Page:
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Mont Ventoux a Cycling Challenge: Taming the Beast

By Paula Kane:

I’ve been cycling most of my life. Like everyone else, I started on training wheels, moved on to a hand-me-down single speed with coaster brakes, then upgraded to an awesome 10-speed. After that, mountain bikes were all the rage, so at 15 I bought my first bike—a Peugeot mountain bike—with my very own money. And I loved it.

…Continue reading here for Paula’s original post. She moved from mountain biking (VTT = vélo tout terrain) to road biking and “never looked back.” Paula is an accomplished cyclist having raced competively at high levels. However, she readily admits that Mont Ventoux is a cycling challenge for every biker, regardless of your time in the saddle. “I’ve had a long history with the famous Mont Ventoux; I’ve been up and down it so many times I’ve lost count, and at this point I definitely have some pointers.”

Mont Ventoux Cycling Challenge

Mont Ventoux 10 Cycling Tips

  1. Don’t start out too fast. All three routes (Bédoin, Malaucène and Sault) include over 20km of climbing. It’s best to set a pace you can live with and just ride.
  2. Carry lots of water and snacks. It’s a big effort you will need the fuel.
  3. To stop or not. This is a personal choice, but getting restarted on a hill is tough. Just sayin’.
  4. Chalet Reynard is 6km from the top and the place where many who ride from either Bédoin or Sault stop to regroup, buy a snack or use the washroom.  There is also a large parking area for buses or support vehicles.
  5. If it’s windy, do NOT go. There is a reason this mountain is called Mont Ventoux (vent = wind). Even Tour de France riders are prevented from reaching the summit.
  6. Take an extra layer. It can be cold at the top at 1909 metres and even colder on the way down, once you have cooled off.
  7. Bédoin is the classic route of the Tour de France. Much of the ride is in the trees, which is a benefit in really hot weather. This ascent is considered to be the hardest.
  8. Malaucène is the same length as Bédoin and for many this route is psychologically harder with a section of straight 12% grade. Additionally, on this slope, you do not have the option of stopping at Chalet Reynard, so there is no break.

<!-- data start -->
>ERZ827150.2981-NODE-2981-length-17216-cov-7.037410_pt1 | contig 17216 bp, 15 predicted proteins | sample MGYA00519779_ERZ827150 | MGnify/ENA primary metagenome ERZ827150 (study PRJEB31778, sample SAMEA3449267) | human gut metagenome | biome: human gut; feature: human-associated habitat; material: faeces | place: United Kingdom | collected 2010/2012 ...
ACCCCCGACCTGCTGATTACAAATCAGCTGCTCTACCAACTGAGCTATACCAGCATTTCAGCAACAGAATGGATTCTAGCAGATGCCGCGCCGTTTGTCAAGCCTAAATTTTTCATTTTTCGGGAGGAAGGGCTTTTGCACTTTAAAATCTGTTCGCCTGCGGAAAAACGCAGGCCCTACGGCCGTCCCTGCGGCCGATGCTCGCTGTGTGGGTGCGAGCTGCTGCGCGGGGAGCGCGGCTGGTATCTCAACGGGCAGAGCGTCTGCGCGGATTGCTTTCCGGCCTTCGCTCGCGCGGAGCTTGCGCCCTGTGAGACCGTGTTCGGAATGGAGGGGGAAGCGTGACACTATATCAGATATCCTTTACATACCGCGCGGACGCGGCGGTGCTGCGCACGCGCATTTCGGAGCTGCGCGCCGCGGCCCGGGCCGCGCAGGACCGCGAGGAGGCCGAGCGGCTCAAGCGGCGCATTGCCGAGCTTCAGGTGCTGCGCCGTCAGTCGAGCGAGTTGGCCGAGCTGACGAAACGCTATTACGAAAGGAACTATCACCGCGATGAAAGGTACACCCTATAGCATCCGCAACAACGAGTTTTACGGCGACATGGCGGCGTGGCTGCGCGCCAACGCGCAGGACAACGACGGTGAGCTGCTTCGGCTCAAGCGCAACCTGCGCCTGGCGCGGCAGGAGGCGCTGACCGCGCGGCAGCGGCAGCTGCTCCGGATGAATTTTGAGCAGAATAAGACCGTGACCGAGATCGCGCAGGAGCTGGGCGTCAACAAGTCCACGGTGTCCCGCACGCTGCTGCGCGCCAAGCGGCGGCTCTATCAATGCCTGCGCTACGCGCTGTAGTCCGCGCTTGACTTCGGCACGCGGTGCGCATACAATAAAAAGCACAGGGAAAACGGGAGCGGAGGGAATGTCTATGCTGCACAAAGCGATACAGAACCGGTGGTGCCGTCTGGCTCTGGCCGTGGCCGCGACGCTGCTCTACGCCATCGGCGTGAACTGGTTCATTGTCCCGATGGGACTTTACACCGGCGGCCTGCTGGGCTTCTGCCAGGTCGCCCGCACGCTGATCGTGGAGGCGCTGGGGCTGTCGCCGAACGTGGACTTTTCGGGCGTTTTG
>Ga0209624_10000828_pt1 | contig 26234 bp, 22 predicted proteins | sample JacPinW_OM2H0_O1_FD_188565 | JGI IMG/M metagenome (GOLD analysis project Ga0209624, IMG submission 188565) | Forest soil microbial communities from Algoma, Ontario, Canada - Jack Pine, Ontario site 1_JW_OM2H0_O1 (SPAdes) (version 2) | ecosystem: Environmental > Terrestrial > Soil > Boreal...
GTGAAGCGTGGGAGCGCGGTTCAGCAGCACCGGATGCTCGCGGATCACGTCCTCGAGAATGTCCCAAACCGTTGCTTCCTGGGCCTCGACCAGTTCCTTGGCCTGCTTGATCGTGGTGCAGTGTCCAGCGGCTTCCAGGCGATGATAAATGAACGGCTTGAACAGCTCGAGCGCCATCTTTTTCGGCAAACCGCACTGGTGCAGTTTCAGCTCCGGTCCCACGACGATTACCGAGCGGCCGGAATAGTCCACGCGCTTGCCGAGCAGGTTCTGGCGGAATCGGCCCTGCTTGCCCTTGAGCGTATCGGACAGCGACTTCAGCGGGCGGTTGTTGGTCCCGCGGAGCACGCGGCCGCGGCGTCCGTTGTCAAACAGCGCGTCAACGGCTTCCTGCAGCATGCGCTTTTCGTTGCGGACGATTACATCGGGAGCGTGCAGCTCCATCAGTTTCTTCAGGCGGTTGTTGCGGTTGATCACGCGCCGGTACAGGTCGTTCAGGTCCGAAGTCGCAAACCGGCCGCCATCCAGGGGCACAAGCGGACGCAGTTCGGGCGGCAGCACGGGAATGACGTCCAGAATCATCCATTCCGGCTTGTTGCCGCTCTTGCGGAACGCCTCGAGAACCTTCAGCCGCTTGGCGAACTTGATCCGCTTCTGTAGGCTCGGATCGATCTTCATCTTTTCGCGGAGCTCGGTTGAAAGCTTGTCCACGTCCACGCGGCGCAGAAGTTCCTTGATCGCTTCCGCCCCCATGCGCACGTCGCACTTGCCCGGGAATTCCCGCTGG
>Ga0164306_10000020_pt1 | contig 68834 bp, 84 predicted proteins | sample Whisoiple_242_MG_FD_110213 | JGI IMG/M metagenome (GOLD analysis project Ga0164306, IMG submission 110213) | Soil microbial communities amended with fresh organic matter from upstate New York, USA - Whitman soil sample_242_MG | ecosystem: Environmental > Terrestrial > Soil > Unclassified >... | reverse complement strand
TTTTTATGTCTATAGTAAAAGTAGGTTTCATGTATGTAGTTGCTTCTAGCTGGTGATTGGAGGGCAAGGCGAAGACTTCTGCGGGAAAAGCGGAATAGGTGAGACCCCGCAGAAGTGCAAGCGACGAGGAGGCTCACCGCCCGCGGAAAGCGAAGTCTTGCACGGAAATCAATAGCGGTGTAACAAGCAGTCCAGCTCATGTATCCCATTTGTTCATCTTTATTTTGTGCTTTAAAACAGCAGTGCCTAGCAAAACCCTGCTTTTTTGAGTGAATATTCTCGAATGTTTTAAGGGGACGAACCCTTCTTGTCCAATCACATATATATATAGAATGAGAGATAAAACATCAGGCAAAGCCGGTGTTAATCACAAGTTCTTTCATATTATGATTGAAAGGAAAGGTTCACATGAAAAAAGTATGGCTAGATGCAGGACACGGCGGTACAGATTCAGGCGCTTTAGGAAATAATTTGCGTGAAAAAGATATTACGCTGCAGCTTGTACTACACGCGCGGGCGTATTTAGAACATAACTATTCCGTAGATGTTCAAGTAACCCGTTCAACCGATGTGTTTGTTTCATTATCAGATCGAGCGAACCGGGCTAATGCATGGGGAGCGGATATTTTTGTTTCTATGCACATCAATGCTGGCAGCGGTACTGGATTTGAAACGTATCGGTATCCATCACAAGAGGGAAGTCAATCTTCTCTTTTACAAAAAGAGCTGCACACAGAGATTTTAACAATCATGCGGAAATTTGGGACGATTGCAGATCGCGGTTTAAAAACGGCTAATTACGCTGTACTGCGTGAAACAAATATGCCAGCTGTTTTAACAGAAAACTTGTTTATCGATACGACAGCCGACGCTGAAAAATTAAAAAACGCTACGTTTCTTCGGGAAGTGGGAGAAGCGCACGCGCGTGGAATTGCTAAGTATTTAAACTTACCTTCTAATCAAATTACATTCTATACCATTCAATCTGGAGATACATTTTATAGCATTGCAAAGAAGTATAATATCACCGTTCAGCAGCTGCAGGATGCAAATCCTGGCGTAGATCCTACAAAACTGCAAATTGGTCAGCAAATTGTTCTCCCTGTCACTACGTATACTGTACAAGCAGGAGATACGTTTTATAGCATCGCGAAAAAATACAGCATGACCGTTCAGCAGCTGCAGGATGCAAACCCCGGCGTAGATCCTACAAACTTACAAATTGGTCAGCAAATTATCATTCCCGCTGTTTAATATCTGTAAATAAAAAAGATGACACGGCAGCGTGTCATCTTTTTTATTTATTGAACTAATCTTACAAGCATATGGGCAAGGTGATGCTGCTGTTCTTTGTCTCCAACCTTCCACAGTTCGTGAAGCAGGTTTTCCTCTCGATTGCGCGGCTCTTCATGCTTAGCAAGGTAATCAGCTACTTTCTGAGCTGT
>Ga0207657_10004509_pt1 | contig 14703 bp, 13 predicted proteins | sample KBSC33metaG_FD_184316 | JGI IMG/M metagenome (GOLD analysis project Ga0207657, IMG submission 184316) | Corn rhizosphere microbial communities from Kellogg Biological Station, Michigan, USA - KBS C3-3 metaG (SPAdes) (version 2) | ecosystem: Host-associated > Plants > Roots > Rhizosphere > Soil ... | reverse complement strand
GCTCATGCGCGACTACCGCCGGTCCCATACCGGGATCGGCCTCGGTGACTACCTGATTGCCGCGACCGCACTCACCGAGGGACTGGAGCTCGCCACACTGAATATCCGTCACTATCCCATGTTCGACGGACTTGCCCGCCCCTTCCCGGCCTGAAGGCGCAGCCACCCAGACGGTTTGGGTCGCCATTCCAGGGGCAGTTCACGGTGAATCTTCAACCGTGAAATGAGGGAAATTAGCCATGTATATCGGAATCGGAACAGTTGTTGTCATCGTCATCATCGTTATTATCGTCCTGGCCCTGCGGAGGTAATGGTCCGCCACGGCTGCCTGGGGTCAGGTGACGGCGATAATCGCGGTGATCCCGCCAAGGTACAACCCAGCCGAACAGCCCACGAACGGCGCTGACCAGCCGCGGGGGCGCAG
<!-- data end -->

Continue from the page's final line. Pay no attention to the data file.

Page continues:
9. Sault this route is 26km in total, longer than the other two but more gradual in grade. In Paula’s words, “It starts in the wonderfully beautiful lavender meadows, it smells good, and it’s a much easier pitch. It’s longer but by far the most agreeable for any newbies.”
  10. Have fun and take your picture at the top.

Read: What happened to the famous sign at the top of Mont Ventoux?

Read: Cycling Mont Ventoux and Gorges de la Nesque

Read: Spa versus cycle Mont Ventoux?

Contributor blog post by: A Table en Provence

      

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Paula Kane

Paula Kane

From a background in advertising and design, Paula Kane has forged a career that combines her love of good food and wine with her expertise in marketing to produce highly successful culinary events across Canada. Paula first travelled to France 20 years ago and has been returning ever since. She received a scholarship from the James Beard Foundation to attend Le Cordon Bleu, Paris, from which she was graduated in 2009. She has completed the International Sommelier Guild Wine Fundamentals and recently, the Hautes Etudes du Goût program in gastronomy from which she was awarded a Masters degree from the University of Reims in Champagne, France. For the past ten years, Paula has spent part of her year in the Vaucluse where she cycles, cooks, drinks wine, explores and shares her discoveries with others on her website A Table en Provence. Recently she launched an online magazine —Olive + Sweetpea— dedicated to all things she is passionate about: food, wine, travel, home and women trailblazers.

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